For Scott Wylie and his team, it's a real-life game of cat and mouse. Seven days a week, 24 hours a day — all over Toronto — they're on the hunt. Their targets: able-bodied Torontonians who park almost anywhere they want, for free, by using permits for accessible parking spots that belong to others with legitimate disabilities.
- Part 1 of CBC Toronto's investigation: Some people are using accessible parking permits of relatives who've died, police say
"It's a golden ticket for them" Wylie says about people who abuse the system.
"With the high cost of parking in Toronto, people take advantage of that permit so they don't have to pay."
A CBC Toronto investigation reveals the vast majority of the approximately 500,000 accessible permits issued to Toronto-area residents are used properly. But investigators like Wylie believe about 50,000 of those permits are used by friends and relatives of the actual permit holders. That's illegal.
Wylie says there are thousands of other permits being displayed on cars that are either fake, or photocopies of the original. Those are easy to spot due to anti-counterfeiting measures already in place. Catching those who misuse legitimate permits is a lot harder and time consuming.
"The abuse is so rampant, I'm sure if I doubled my unit, I'm sure I would get double the offenders" he says.
Toronto parking enforcement officer Christina Acevedo says such abuse is not only unfair to those who play by the rules, it's also hurting downtown businesses. She's noticed there is little turnover of parking spots for potential customers on many downtown streets due to the large number of people misusing permits.
"You can park in a pay-and-display [spot] or in a no parking [zone] and you can stay all day for free," she says.
CBC News recently found entire streets in the downtown core where every car parked displayed an accessible permit.
Acevedo has hid in alleys waiting to catch able-bodied people misusing the permits.
"They know they're not supposed to use the permit, so they go around and look out to see [if we're here]," she says.
"And when it's safe, they jump in their cars and go."
Acevedo and Wylie have seized permits that belonged to people who had died. Recently they found a west-end family business had printed numerous copies of an accessible parking permit that belonged to a relative. The permits were then placed on the dashboards of their company vehicles to avoid paying for parking.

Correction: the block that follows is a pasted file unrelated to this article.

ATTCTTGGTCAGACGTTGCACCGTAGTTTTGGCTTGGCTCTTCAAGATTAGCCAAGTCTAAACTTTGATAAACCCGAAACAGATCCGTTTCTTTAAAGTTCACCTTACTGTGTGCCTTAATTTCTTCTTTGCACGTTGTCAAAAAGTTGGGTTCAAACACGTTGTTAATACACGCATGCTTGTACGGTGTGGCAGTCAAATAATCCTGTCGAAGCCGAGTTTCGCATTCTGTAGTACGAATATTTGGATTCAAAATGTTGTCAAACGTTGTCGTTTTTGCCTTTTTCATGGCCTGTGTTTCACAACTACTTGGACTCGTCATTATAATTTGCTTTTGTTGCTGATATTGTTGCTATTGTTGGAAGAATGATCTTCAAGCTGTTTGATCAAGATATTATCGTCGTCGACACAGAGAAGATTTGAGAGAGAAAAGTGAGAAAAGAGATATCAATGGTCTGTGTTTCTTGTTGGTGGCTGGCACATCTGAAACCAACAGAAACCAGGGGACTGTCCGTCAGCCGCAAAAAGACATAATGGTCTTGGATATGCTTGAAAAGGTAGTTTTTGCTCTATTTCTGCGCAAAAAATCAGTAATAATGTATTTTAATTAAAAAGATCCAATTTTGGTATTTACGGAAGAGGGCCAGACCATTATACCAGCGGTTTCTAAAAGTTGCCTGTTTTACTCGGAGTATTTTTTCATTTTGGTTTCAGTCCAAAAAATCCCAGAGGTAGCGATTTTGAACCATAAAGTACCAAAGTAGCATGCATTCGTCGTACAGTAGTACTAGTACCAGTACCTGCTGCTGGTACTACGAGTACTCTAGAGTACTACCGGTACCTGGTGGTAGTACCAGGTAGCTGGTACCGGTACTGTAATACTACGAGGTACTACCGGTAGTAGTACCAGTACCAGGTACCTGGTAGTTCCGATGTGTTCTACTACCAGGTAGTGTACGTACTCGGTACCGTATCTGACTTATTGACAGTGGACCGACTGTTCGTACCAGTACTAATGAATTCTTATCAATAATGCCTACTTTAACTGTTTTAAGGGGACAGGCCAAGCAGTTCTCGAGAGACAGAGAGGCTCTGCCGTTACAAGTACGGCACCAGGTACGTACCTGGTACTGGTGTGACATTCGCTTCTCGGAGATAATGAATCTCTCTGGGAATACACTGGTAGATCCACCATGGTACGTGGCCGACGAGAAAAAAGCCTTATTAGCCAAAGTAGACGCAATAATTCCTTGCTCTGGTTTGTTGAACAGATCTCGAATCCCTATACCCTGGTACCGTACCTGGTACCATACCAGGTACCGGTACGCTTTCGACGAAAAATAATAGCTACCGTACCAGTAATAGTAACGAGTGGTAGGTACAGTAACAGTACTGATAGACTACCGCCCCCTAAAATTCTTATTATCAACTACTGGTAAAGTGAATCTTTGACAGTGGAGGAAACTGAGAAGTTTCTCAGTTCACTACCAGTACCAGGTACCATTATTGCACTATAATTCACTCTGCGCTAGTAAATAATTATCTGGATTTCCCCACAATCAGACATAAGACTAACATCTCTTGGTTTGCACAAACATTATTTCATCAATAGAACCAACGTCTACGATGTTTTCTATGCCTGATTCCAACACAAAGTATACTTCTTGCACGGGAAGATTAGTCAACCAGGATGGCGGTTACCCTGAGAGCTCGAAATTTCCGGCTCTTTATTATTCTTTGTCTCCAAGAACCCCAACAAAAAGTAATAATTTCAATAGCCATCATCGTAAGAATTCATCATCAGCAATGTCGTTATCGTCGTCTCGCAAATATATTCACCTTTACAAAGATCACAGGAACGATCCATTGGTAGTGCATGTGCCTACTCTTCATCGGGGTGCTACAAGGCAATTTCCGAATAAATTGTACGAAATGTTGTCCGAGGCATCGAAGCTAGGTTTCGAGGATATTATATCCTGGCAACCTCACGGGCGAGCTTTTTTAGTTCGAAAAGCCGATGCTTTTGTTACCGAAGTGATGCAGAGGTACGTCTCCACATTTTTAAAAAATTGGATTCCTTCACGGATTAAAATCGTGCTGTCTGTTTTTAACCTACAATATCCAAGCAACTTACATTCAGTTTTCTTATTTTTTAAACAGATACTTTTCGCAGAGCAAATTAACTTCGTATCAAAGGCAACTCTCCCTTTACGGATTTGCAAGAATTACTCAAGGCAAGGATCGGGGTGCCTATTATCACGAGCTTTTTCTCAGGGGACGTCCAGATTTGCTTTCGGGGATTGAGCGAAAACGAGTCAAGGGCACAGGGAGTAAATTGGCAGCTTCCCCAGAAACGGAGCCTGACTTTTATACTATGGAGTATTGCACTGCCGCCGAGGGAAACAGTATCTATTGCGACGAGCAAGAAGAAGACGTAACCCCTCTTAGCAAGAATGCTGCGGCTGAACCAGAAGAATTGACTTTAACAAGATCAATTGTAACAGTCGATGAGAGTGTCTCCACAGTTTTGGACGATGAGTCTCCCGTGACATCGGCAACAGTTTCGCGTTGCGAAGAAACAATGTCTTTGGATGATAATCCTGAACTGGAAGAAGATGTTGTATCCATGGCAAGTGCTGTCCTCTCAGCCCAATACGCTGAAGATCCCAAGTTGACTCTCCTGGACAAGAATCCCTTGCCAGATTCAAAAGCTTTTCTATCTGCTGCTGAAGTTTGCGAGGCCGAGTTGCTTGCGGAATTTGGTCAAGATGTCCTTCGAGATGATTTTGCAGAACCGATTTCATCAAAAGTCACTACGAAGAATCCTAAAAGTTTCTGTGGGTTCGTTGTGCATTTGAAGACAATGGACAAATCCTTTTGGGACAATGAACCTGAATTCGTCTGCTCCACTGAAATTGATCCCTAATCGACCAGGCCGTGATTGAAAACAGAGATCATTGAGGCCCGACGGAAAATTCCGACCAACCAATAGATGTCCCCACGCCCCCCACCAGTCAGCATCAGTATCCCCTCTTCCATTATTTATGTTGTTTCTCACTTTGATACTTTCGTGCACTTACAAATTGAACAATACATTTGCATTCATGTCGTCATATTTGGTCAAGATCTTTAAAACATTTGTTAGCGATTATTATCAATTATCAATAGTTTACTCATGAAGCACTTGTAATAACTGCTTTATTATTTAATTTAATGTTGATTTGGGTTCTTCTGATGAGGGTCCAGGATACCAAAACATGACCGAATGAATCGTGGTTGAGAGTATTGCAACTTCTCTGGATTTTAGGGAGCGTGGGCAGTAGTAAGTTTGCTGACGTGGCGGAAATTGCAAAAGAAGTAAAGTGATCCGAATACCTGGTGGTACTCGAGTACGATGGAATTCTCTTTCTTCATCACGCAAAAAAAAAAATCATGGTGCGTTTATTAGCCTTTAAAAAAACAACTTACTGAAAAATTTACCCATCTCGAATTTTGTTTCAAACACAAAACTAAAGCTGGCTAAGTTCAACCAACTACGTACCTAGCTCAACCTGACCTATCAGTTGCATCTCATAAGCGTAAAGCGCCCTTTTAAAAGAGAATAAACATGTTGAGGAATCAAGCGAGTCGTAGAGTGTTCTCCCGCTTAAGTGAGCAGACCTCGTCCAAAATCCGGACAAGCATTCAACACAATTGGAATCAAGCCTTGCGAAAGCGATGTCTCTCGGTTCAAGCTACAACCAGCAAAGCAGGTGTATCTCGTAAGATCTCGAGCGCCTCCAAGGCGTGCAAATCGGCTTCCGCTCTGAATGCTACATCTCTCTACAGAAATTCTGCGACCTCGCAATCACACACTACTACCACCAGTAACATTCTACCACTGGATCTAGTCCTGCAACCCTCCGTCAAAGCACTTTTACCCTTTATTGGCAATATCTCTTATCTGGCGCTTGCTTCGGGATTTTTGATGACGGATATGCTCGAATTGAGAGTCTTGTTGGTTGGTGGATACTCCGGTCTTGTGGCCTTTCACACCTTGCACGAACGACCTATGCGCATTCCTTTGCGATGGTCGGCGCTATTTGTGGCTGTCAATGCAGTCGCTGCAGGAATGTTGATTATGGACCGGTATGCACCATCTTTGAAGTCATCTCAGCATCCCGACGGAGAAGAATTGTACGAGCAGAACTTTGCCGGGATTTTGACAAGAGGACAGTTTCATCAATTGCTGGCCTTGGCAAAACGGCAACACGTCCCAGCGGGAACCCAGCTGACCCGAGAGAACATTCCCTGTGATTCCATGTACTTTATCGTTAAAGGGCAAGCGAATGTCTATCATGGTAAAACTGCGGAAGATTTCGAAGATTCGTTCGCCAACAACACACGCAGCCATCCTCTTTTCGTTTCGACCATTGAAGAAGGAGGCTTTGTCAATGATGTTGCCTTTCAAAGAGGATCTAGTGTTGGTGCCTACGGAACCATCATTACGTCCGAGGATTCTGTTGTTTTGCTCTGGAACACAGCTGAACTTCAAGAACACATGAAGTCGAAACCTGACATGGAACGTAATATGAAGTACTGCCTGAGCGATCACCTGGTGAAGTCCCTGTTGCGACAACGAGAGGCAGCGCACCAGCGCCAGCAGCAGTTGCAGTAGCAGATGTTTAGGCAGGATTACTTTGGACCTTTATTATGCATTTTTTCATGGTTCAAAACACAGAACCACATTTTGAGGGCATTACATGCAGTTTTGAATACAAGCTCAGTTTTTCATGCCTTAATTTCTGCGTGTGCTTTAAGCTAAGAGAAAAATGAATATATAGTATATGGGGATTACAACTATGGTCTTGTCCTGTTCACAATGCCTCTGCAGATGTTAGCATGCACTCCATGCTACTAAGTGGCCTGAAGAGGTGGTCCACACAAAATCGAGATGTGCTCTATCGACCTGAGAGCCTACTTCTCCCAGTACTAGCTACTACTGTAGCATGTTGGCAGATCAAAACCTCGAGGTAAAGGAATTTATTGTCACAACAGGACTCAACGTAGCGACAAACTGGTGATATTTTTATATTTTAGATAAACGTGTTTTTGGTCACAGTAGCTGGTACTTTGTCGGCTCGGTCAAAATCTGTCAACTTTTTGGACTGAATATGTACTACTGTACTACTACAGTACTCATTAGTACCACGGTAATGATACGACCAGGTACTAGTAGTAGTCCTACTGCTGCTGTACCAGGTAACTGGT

Toronto has some of the most generous regulations for accessible permit holders. They can park almost anywhere for free. The only exceptions are in rush hour zones and in front of fire hydrants. Other municipalities have much more restrictive guidelines.
Every day, Wylie's crew seizes more and more permits from people misusing them. One recent afternoon, they sat in unmarked police vehicles and waited for people to return to cars that displayed accessible permits. It didn't take long to find suspected cheats.
In one case, Wylie confronted a man in his 30s who had parked near a busy downtown intersection with his wife. On their dashboard was a permit that was issued to an elderly man.
'Why should I pay for parking?'
Wylie says the driver asked "Why should I pay for parking?" and insisted he was there to pick up the permit holder, who was supposedly buying lottery tickets in a nearby shopping mall.
His wife told Wylie another story — "He's in the hospital" — while insisting they had the right to park for free despite the fact the nearest hospital was blocks away.
Both became irate when the permit was seized. The elderly man will no longer have access to his permit and the driver could be charged under the Highway Traffic Act. The fines range from $300 to $5,000.
Similar scenarios played out for Acevedo as she approached two cars on a nearby side street. Two men, in their teens or early 20s, emerged from a car displaying an accessible permit. They claimed they were picking up the permit holder, but when pressed, couldn't say exactly where the permit holder was. Acevedo seized the permit and charged the driver.
A woman was charged a few minutes later when she got into a car parked nearby. The car had an accessible permit on the dash that wasn't hers. She conceded it belonged to her uncle.
Further investigation revealed the uncle was nowhere to be found, and that she worked around the corner.
She was charged and the permit was also seized.
In cases like these, the legitimate permit holder has to apply for a new permit, but only after the case is resolved in court — likely in several months if not longer.
John Lancaster can be reached at email@example.com.